December 2004 Bulletin

In Brief


The Medical Board of California is posting information on physicians who have been accused of negligence or subject to disciplinary actions on a new Web site. Eventually, as many as 15,000 documents covering license revocations and letters of reprimand may be posted. The California Medical Association has requested that the Board add a disclaimer noting that some of the information has not been substantiated.

Hospitals have a three-year reprieve to meet strict nurse staffing ratios. Hospitals will have until Jan. 1, 2008 to achieve a staffing ratio of five patients for each nurse on general medical/surgical wards. The current mandated ratio is six patients per nurse. State officials say the nurse-to-patient ratios have led 11 hospitals to close or eliminate staff-intensive departments such as emergency rooms and psychiatric wards.


Georgia state legislators are planning a “common sense agenda” for 2005 that includes significant tort reform. The General Assembly will convene in January, and medical liability reform measures include legislation that encourages out-of-court settlements and an aggregate cap on noneconomic damages of $750,000.


Maryland physicians, facing a 33 percent increase in medical liability insurance premiums, are continuing to press state legislators to address two key issues: how to pay for a proposed state reinsurance fund and what limits might be placed on noneconomic damages in medical liability lawsuits. A report by the Maryland Hospital Association noted that the rising premiums are having an effect on the state’s economy. Reduced spending has resulted in the loss of 1,850 jobs this year and about $171 million in lost business sales.


A report by the Massachusetts Board of Registration in Medicine notes that female doctors are far less likely to be sued or forced to pay large settlements than their male colleagues. The report said that about 31 percent of the state’s physicians are women, but women account for only 16 percent of medical liability claims and settlements over the past 10 years.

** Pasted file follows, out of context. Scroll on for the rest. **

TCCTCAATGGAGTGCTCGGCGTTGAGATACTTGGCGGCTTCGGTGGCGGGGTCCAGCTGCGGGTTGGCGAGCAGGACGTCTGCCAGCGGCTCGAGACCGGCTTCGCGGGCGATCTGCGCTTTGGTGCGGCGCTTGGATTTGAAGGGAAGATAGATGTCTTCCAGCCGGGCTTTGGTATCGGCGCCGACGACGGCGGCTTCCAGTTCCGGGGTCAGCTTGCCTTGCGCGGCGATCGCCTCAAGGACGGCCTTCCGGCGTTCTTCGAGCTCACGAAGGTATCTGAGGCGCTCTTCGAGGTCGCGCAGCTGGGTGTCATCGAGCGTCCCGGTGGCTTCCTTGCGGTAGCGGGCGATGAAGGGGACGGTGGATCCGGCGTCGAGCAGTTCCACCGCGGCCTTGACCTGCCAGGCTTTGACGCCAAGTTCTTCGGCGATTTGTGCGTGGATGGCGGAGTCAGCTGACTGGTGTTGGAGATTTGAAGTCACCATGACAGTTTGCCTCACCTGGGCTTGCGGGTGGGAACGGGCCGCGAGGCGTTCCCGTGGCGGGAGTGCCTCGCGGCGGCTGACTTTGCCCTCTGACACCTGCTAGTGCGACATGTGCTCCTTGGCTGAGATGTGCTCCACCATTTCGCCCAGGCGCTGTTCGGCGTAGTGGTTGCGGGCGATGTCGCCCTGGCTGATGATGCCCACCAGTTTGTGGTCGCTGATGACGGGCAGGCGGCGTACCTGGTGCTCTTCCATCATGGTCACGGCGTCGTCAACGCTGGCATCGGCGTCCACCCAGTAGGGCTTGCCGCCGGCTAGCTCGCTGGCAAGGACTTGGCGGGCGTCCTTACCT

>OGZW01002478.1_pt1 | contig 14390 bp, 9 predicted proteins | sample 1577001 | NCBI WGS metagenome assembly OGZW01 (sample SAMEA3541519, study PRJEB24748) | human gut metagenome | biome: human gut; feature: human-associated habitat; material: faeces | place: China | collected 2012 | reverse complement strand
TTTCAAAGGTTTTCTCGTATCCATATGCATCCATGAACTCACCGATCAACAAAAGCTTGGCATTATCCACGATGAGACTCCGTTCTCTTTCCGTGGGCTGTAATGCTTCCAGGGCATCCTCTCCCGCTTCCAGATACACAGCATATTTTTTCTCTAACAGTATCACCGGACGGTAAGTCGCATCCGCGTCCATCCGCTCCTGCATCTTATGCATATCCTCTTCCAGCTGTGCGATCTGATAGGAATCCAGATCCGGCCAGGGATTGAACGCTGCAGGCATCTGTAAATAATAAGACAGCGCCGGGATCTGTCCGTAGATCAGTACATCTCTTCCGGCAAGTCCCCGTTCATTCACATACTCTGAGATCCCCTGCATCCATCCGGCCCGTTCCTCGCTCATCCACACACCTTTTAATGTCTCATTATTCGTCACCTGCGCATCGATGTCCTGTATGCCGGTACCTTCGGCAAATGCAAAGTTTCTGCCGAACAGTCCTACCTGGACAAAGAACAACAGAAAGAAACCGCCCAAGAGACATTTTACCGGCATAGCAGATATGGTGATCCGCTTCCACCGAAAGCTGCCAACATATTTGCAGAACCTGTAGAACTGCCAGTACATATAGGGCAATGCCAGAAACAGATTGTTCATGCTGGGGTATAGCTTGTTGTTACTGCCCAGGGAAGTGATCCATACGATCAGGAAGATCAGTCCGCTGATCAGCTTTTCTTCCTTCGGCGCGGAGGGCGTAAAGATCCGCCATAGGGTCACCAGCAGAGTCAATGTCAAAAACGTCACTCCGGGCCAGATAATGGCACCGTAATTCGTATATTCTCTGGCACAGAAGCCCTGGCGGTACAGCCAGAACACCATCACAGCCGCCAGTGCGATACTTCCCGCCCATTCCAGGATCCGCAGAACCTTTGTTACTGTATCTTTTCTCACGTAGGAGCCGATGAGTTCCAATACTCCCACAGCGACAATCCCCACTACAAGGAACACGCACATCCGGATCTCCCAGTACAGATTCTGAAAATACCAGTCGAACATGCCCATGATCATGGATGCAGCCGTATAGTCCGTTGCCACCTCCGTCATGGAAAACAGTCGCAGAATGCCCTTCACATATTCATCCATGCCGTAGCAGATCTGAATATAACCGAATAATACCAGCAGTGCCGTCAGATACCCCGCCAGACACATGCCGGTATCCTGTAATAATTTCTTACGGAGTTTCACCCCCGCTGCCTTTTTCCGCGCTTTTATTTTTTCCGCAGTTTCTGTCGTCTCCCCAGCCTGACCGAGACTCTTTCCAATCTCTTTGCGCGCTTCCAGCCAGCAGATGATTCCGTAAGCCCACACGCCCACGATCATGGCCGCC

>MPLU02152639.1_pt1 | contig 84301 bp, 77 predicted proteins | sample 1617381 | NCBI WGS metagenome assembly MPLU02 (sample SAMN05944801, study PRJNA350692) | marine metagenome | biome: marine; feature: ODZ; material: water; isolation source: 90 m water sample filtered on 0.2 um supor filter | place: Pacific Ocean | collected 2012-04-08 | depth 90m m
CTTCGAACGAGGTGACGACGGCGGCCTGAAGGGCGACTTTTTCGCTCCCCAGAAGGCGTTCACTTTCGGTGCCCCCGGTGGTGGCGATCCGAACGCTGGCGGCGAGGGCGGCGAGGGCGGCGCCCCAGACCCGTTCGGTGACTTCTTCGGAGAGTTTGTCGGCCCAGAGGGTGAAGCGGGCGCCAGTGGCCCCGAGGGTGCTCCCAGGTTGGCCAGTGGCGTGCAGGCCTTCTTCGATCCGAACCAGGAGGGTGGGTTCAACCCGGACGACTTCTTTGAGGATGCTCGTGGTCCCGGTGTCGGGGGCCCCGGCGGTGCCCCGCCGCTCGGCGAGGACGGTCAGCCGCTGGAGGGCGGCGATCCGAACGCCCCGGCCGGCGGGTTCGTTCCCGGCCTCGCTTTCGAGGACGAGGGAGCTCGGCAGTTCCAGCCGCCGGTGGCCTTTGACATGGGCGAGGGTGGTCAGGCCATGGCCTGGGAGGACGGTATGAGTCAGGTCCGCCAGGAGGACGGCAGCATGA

The largest medical liability insurer in Michigan is launching a contest to reward doctors who make an extra effort to avoid lawsuits. American Physicians Assurance Corp., which covers about 20 percent of physicians in the state, will recognize physicians who implement office practices that ensure patients get quality care and reduce the risk of lawsuits.


The Pennsylvania state legislature has extended subsidies to 30,000 physicians and other health care providers under the state’s MCare program. The measure passed both houses unanimously and exempts orthopaedic surgeons and other high-risk specialists from paying an MCare assessment, adds podiatrists to the list of covered physicians and pays half of the assessment for most physicians (including podiatrists). Physicians who accept the subsidy must stay in the state through the end of the following year.


Gov. Phil Bredesen has agreed to one more round of negotiations with patient advocates, but the possibility that TennCare, the state’s health care plan for its most vulnerable residents, may be dismantled remains. In 1994, TennCare replaced Medicaid for state residents not covered by other health insurance. Once hailed as a model for the nation, the program now consumes nearly a third of the state’s budget and faces a potential deficit of $650 million. Nearly 25 percent of the state’s population is covered by the program.


An appeals court ruling has given the Texas Orthopaedic Association and the Texas Medical Association standing to sue the Texas State Board of Podiatric Medical Examiners over a ruling that expands podiatrists’ scope of practice. Physicians are challenging the podiatric board’s authority to adopt a rule defining the foot as “including the tibia, fibula in their articulation with the talus and all bones and toes, inclusive of soft tissues that insert into the tibia and fibula in their articulation with the talus and all bones to the toes.”


The Utah state Supreme Court has upheld the state’s cap on noneconomic damages in the case of a six-year-old boy with brain damage. The original jury had awarded $1.25 million, which the judge reduced to $250,000 in accordance with the law. The justices wrote that the cap was a “policy choice made by the legislative branch, and we cannot say that it is unconstitutional.”

Want to know more?

For specific information on medical liability reforms at the state level and the results of ballot measures in November, see the article on page 44.

To learn more about the state legislative scene, access state legislative home pages, view state and local government indices and review monthly legislative round-ups prepared by the AAOS department of socioeconomic and state affairs on the Academy web site.

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